The two universality positions were awarded to countries typically underrepresented at the Olympic Games, and are designed to increase the diversity of participating nations. The ISA chose El-Salvador and Nicaragua, who will send over Bryan Perez and Candelaria Resano, respectively. 

Carissa and Yolanda Hopkins with 14-year-old Siqi Yang, China’s first-ever Olympic surfer. Photo: ISA

Event format

The event will take the shape of a typical competitive surfing template, comprising three initial rounds, a quarterfinal, then a semi, and then a final. 

The path through the first stages of the draw mimics the structure of a men’s post-cut Wozzle comp. The first round will consist of eight heats, with three surfers in each. Winners leapfrog through to the Round of 16, whilst the losers are relegated to a sudden death surf-off. Losers get the noose, winners progress to R16. Surfer-on-surfer heats from then on out.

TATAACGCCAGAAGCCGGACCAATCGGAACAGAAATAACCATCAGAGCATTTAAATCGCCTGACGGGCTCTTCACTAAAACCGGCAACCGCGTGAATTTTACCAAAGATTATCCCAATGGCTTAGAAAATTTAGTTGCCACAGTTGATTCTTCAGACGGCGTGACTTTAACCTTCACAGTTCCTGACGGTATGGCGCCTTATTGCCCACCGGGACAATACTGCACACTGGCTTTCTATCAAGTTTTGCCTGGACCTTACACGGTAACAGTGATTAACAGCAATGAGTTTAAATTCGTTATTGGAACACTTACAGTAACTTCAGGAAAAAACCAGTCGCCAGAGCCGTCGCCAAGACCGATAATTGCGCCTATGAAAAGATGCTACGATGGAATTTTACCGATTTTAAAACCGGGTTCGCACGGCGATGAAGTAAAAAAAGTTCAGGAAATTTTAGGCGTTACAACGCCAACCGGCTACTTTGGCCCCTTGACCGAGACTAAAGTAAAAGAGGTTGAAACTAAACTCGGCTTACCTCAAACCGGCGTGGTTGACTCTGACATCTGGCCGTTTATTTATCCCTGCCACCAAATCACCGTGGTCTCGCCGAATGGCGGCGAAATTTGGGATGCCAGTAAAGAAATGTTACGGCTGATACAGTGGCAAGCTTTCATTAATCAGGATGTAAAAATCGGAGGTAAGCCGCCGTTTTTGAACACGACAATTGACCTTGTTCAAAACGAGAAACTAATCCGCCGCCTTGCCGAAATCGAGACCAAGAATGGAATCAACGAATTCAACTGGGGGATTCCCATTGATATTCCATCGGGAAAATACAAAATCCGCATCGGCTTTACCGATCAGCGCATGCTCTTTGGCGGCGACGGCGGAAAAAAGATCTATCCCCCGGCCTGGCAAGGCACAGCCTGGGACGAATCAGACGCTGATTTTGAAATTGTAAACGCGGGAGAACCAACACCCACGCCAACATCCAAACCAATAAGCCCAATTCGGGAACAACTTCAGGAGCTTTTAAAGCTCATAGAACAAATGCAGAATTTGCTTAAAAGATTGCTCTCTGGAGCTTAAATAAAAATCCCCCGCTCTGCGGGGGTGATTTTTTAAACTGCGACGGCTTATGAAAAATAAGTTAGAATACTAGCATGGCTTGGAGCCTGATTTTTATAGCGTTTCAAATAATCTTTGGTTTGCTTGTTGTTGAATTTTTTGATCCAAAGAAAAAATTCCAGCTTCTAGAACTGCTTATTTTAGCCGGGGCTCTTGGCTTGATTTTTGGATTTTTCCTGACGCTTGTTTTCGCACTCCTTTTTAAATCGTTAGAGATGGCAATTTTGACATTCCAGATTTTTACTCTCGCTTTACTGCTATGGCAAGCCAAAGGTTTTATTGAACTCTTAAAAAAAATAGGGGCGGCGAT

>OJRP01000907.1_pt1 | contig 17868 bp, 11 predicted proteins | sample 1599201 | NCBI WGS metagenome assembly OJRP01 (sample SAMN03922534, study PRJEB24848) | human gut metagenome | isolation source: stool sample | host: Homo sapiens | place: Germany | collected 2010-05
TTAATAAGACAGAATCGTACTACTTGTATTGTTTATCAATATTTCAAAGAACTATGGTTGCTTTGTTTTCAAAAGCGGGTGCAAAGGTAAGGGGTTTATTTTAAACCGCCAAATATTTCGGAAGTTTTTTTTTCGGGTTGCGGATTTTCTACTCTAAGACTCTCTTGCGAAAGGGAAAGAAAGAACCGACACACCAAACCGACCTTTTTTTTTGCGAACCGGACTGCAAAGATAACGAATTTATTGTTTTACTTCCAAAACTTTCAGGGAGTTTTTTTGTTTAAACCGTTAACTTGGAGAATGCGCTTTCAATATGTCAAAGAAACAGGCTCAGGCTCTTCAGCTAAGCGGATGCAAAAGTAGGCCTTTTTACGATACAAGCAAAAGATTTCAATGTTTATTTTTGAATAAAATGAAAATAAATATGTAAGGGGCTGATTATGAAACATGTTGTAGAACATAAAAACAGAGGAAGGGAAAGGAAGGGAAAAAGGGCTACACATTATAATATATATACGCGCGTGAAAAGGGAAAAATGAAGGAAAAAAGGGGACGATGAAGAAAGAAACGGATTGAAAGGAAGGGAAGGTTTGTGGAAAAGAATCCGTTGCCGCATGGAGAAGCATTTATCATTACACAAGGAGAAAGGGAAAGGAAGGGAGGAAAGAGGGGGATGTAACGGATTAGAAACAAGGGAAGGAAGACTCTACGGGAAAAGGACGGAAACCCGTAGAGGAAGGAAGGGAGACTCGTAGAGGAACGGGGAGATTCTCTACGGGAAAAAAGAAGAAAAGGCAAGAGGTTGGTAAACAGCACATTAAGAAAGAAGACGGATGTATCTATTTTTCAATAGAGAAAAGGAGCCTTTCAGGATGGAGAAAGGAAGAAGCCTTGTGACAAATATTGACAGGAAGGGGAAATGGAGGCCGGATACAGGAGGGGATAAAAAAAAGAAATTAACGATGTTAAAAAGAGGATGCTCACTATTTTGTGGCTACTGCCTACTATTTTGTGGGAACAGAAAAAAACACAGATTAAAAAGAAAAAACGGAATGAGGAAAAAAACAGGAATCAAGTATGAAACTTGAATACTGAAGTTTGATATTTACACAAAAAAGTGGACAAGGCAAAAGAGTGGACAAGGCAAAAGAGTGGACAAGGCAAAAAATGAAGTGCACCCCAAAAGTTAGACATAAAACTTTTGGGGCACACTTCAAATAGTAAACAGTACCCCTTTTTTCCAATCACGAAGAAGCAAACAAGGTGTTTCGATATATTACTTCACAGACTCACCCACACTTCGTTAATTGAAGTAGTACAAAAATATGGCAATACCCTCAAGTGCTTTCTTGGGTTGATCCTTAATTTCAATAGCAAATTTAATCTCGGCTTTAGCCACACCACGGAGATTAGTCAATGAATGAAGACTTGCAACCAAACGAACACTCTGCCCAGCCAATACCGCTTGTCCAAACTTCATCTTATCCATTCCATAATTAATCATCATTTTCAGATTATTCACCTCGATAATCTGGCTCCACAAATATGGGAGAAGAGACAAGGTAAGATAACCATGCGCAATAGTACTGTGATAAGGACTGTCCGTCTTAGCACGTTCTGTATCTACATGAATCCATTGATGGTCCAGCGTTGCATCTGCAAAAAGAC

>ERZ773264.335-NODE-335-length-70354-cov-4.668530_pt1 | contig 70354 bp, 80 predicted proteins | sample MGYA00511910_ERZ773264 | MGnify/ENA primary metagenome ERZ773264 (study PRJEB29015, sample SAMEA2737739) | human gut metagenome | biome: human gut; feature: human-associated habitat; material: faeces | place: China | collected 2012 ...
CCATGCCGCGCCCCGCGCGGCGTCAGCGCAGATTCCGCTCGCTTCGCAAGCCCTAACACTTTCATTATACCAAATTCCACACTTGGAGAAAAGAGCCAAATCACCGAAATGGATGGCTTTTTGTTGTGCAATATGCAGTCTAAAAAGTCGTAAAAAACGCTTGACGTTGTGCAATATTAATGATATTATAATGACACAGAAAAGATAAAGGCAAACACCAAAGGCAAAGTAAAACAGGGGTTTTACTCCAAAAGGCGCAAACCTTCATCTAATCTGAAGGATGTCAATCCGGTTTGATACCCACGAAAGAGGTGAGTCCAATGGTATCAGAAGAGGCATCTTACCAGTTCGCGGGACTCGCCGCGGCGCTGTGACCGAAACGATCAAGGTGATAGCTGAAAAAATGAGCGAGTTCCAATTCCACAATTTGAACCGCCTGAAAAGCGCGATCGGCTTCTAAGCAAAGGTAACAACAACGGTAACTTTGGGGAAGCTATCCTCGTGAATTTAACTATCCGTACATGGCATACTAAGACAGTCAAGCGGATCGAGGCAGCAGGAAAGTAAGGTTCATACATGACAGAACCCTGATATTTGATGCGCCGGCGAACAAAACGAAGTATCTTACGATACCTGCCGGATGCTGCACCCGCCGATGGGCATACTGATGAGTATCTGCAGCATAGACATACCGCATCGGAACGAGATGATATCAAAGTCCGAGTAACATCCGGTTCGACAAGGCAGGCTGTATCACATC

All competitors who make it to the semis will surf for glitz and glamour. The final determines silver and gold, whilst the two surfers who flounder the semis will lock horns for bronze. No room on the podium for a fourth place finish, as Gab Medina knows from Japan, 2021. 

In life there are very few certainties. But we know for a fact that this year will have a new gold medalist…and bronze. Photo: ISA

Heat draw 

The Olympic seeding was determined by the results of the 2024 ISA World Surfing Games in Puerto Rico, without considering CT rankings, prior success or experience level. For that reason, we’ll be treated to a round-one riot featuring Molly Picklum, Caity Simmers, and Tati West who, only recently, air-dropped into a 10-point corpse-hunter at Teahupo’o, during one of the most exciting heats in surfing history. If you’re gonna zone into a single heat of the entire comp, let it be heat-four on the women’s side of the draw.